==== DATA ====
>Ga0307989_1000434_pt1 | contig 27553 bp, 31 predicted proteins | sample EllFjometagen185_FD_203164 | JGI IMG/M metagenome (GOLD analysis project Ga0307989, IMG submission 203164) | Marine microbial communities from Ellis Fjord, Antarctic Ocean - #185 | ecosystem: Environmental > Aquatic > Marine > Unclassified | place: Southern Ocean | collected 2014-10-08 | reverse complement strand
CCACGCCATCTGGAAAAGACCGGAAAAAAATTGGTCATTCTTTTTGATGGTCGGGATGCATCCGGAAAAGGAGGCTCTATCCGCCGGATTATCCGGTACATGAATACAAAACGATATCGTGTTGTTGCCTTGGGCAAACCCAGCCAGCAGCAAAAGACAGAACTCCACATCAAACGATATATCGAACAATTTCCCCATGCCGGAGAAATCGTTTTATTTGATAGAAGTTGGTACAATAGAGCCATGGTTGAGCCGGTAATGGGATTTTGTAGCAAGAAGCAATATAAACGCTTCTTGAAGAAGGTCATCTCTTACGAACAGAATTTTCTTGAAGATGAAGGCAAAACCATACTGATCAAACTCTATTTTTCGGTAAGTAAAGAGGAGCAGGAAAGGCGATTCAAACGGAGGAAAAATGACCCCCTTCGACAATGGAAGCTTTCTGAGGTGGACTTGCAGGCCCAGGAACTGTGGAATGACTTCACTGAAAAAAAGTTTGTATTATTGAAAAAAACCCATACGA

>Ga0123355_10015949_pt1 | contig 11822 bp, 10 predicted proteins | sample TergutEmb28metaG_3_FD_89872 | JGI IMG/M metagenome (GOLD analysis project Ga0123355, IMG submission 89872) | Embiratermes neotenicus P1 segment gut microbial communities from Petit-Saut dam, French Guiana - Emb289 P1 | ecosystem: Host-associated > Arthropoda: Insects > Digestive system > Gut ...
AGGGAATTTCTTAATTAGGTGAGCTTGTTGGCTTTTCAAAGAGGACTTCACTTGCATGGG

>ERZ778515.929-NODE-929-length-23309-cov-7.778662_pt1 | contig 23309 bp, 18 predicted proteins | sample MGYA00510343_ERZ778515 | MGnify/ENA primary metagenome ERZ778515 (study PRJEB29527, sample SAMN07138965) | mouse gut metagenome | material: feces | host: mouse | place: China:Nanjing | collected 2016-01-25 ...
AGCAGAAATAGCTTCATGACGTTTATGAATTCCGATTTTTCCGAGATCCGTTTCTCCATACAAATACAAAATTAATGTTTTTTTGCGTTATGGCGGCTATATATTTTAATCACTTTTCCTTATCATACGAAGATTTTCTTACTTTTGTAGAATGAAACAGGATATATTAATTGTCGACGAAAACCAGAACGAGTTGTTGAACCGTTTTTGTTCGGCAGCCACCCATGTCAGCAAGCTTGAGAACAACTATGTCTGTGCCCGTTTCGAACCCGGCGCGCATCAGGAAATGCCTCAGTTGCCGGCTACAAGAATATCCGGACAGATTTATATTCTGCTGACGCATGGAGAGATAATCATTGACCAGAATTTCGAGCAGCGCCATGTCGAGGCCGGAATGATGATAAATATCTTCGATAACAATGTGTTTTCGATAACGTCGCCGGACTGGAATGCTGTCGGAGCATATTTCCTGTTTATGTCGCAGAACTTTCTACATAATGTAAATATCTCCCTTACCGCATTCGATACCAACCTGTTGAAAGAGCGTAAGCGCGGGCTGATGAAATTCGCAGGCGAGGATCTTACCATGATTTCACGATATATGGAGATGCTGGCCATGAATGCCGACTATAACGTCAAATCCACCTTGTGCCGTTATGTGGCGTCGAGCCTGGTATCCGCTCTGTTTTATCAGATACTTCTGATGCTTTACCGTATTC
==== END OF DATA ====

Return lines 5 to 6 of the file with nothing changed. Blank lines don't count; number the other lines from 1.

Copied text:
>ERZ778515.929-NODE-929-length-23309-cov-7.778662_pt1 | contig 23309 bp, 18 predicted proteins | sample MGYA00510343_ERZ778515 | MGnify/ENA primary metagenome ERZ778515 (study PRJEB29527, sample SAMN07138965) | mouse gut metagenome | material: feces | host: mouse | place: China:Nanjing | collected 2016-01-25 ...
AGCAGAAATAGCTTCATGACGTTTATGAATTCCGATTTTTCCGAGATCCGTTTCTCCATACAAATACAAAATTAATGTTTTTTTGCGTTATGGCGGCTATATATTTTAATCACTTTTCCTTATCATACGAAGATTTTCTTACTTTTGTAGAATGAAACAGGATATATTAATTGTCGACGAAAACCAGAACGAGTTGTTGAACCGTTTTTGTTCGGCAGCCACCCATGTCAGCAAGCTTGAGAACAACTATGTCTGTGCCCGTTTCGAACCCGGCGCGCATCAGGAAATGCCTCAGTTGCCGGCTACAAGAATATCCGGACAGATTTATATTCTGCTGACGCATGGAGAGATAATCATTGACCAGAATTTCGAGCAGCGCCATGTCGAGGCCGGAATGATGATAAATATCTTCGATAACAATGTGTTTTCGATAACGTCGCCGGACTGGAATGCTGTCGGAGCATATTTCCTGTTTATGTCGCAGAACTTTCTACATAATGTAAATATCTCCCTTACCGCATTCGATACCAACCTGTTGAAAGAGCGTAAGCGCGGGCTGATGAAATTCGCAGGCGAGGATCTTACCATGATTTCACGATATATGGAGATGCTGGCCATGAATGCCGACTATAACGTCAAATCCACCTTGTGCCGTTATGTGGCGTCGAGCCTGGTATCCGCTCTGTTTTATCAGATACTTCTGATGCTTTACCGTATTC